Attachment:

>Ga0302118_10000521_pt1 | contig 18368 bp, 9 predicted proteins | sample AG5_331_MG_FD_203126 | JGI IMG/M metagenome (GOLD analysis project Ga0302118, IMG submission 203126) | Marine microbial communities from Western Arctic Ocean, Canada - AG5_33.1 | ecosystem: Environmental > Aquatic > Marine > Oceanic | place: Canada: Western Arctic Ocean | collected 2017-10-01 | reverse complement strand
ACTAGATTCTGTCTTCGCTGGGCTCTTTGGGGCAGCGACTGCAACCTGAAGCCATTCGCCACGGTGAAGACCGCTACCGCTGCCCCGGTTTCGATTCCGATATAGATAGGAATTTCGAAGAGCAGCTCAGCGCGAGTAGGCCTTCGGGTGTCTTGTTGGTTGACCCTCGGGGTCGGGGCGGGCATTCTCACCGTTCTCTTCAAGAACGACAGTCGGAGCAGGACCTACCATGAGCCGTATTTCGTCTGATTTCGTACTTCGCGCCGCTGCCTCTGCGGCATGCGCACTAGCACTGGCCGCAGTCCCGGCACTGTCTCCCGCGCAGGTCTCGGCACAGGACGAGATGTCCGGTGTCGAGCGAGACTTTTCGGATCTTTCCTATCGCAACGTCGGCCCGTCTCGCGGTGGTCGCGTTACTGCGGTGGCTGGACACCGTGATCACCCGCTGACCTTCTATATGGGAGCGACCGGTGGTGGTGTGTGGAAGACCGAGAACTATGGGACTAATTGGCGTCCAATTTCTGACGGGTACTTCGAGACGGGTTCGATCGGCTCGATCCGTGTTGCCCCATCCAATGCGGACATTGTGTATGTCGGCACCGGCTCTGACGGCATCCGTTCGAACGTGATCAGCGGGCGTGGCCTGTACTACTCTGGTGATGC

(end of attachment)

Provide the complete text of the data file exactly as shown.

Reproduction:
>Ga0302118_10000521_pt1 | contig 18368 bp, 9 predicted proteins | sample AG5_331_MG_FD_203126 | JGI IMG/M metagenome (GOLD analysis project Ga0302118, IMG submission 203126) | Marine microbial communities from Western Arctic Ocean, Canada - AG5_33.1 | ecosystem: Environmental > Aquatic > Marine > Oceanic | place: Canada: Western Arctic Ocean | collected 2017-10-01 | reverse complement strand
ACTAGATTCTGTCTTCGCTGGGCTCTTTGGGGCAGCGACTGCAACCTGAAGCCATTCGCCACGGTGAAGACCGCTACCGCTGCCCCGGTTTCGATTCCGATATAGATAGGAATTTCGAAGAGCAGCTCAGCGCGAGTAGGCCTTCGGGTGTCTTGTTGGTTGACCCTCGGGGTCGGGGCGGGCATTCTCACCGTTCTCTTCAAGAACGACAGTCGGAGCAGGACCTACCATGAGCCGTATTTCGTCTGATTTCGTACTTCGCGCCGCTGCCTCTGCGGCATGCGCACTAGCACTGGCCGCAGTCCCGGCACTGTCTCCCGCGCAGGTCTCGGCACAGGACGAGATGTCCGGTGTCGAGCGAGACTTTTCGGATCTTTCCTATCGCAACGTCGGCCCGTCTCGCGGTGGTCGCGTTACTGCGGTGGCTGGACACCGTGATCACCCGCTGACCTTCTATATGGGAGCGACCGGTGGTGGTGTGTGGAAGACCGAGAACTATGGGACTAATTGGCGTCCAATTTCTGACGGGTACTTCGAGACGGGTTCGATCGGCTCGATCCGTGTTGCCCCATCCAATGCGGACATTGTGTATGTCGGCACCGGCTCTGACGGCATCCGTTCGAACGTGATCAGCGGGCGTGGCCTGTACTACTCTGGTGATGC